Sese power plant to cost P15bn

Artistic impression of Sese Power Plant
Artistic impression of Sese Power Plant

Australian junior miner, African Energy in partnership with Canadian major, First Quantum Minerals (FQM) will invest as much as $1.5 billion (P15 billion) to develop an integrated project in the eastern district of Botswana.

The project comprises 600MW power station and a 2.5 million tonnes per annum coal mine.

Speaking at the 13th Resource Sector conference on Wednesday, African Energy managing director Fraser Tabeart said First Quantum is increasing its stake in the Sese Integrated Energy Project from 51 percent to 75 percent for a further $12 million investment.

“At the moment we have water, environmental and surface rights approvals for a 300MW Project and 1.2 million tonnes per annum coal mine. The plan is to double the capacity to 600MW and 2.5 million tonnes per annum respectively. First Quantum will take about half of the power to its Zambia copper mine operations with the rest supplied to other markets,” he said.

First Quantum, which will fully fund the project, is expected to make the final decision on the scope of the project in early 2016.

FQM produces over 400,000 tonnes of copper per annum at Zambia’s largest copper mine, Kansanshi.

African Energy, according to Tabeart, is preparing to apply for mining licence with the government of Botswana.  African Energy’s partnership with a major mining company mirrors similar developments in the rest of the local coal mining industry as most junior coal miners are looking to partner with larger companies with stronger balance sheets to develop coal mining and power projects.  Most junior miners have balance sheets of under $10 million when it requires between $700 million and $900 million to set up a 300MW power station.  Botswana junior coal explorer, Shumba Coal has partnered with a South African firm, Mulilo Renewable Project Developments, for the joint development of the Mabesekwa Export Independent Power Plant (MEIPP), which will export power to the neighbouring country.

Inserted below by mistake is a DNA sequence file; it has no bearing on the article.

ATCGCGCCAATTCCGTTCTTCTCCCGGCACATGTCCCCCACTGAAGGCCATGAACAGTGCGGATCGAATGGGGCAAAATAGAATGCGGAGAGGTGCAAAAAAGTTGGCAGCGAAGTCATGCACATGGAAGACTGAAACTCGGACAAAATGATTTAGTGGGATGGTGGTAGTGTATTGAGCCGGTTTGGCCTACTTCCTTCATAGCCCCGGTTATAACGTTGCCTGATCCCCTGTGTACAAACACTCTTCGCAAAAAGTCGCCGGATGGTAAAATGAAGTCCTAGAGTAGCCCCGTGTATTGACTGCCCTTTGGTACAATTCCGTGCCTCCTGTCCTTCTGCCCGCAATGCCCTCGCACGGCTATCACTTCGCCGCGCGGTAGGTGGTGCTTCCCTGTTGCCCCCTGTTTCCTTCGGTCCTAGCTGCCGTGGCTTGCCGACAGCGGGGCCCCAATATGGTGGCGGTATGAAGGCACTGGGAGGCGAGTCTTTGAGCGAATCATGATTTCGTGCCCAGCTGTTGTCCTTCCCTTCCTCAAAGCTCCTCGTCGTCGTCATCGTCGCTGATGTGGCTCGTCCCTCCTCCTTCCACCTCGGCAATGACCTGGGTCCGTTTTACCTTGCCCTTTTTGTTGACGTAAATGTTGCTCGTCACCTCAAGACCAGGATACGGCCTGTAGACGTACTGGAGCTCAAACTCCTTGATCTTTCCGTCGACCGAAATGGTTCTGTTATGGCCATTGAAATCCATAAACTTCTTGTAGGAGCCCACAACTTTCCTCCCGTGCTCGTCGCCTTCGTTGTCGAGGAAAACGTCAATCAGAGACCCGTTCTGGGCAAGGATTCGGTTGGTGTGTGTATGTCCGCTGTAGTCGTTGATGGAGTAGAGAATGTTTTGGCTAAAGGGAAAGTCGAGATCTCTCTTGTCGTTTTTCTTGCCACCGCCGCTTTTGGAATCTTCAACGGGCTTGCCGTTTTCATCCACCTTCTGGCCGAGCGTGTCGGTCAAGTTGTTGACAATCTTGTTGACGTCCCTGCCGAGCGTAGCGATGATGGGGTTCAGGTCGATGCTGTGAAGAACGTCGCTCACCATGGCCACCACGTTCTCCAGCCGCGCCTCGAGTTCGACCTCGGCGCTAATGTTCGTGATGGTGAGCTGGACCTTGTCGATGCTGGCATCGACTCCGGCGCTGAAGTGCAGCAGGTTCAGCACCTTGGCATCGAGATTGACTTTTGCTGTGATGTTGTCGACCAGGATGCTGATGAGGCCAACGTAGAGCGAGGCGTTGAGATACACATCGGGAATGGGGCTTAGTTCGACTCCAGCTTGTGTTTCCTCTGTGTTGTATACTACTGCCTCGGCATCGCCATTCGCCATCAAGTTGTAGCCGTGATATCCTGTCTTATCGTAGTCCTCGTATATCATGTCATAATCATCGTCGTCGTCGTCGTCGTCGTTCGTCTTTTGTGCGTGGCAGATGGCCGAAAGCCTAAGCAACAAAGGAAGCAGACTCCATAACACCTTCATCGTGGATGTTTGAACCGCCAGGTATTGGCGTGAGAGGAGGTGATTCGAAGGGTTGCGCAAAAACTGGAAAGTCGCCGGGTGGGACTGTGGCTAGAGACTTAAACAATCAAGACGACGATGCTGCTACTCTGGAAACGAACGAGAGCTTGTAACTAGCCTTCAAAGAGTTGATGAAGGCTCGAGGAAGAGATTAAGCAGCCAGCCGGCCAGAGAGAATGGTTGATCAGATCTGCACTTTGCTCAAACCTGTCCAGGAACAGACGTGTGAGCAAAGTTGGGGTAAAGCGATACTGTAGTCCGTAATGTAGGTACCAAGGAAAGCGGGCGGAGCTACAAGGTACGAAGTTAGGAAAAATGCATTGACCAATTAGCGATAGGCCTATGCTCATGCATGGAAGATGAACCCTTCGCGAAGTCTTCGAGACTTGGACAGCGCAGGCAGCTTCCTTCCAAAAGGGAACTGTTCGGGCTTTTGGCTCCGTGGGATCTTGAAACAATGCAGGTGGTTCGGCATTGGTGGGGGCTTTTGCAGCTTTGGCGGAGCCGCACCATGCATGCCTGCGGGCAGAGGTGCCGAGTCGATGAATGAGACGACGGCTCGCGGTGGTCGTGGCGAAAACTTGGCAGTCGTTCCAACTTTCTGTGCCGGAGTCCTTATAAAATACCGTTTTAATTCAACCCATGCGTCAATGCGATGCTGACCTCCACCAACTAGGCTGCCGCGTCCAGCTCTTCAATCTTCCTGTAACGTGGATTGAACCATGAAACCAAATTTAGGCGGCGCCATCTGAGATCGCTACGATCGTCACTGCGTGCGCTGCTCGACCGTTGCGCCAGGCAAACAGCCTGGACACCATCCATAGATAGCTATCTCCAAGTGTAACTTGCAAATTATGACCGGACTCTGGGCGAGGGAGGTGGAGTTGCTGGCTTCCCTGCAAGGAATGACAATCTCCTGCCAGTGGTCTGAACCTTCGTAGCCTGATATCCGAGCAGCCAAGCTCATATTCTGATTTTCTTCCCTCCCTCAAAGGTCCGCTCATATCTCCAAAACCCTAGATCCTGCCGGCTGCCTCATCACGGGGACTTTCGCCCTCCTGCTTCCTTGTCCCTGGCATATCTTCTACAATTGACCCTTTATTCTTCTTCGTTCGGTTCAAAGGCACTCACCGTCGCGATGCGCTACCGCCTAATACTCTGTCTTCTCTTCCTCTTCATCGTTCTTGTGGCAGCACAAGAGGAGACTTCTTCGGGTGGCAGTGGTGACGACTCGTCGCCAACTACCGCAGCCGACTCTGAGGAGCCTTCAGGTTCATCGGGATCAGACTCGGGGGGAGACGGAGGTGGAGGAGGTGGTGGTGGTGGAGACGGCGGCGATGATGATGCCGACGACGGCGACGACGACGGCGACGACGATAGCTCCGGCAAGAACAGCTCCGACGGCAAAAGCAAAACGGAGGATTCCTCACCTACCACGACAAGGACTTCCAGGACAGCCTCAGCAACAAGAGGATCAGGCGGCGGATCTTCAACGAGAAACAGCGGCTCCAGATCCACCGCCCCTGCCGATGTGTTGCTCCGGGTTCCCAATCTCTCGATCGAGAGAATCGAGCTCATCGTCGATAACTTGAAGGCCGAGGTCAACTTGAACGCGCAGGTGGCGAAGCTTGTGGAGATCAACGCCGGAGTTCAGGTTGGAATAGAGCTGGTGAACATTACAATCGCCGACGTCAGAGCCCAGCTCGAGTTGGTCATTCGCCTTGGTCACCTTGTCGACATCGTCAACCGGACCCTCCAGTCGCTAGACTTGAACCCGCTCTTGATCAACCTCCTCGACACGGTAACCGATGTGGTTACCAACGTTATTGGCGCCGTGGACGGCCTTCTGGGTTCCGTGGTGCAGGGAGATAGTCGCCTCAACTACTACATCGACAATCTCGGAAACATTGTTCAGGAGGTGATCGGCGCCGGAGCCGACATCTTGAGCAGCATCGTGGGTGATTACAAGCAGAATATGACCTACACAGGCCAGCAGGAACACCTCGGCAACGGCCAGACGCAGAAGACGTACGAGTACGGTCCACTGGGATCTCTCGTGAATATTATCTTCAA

The MEIPP is a 300 MW energy capacity project with a minimum 260 MW net supply, to grid after auxiliary and mine consumption.  The project will entail building a coal-fired power plant with a captive coalmine, to take part in the South African Coal Base Load Independent Power Producers (IPP) programme.  Last year, South Africa invited IPPs to submit proposals to build coal-fired plants as part of a string of initiatives aimed at ending chronic electricity shortages there.

Another coal firm Jindal, which owns 2.7 billion tonnes of coal resources in the Mmamabula coalfields, also recently announced plans to offload 74 percent of their company to South Africa’s Glendal Trading.  Due to the depressed coal prices coupled with the lack of suitable evacuation infrastructure to the sea, most coal focused mining companies have shifted focus from exports to power generation.

Jindal, which was granted a mining licence in October last year plans to set up a 600MW power plant at Mmamabula with the off-takers likely to be from South Africa’s Eskom.  There are potentially nine mines on the 2,7 million Mmamabula resources, with six of them earmarked to be underground and three open casts.

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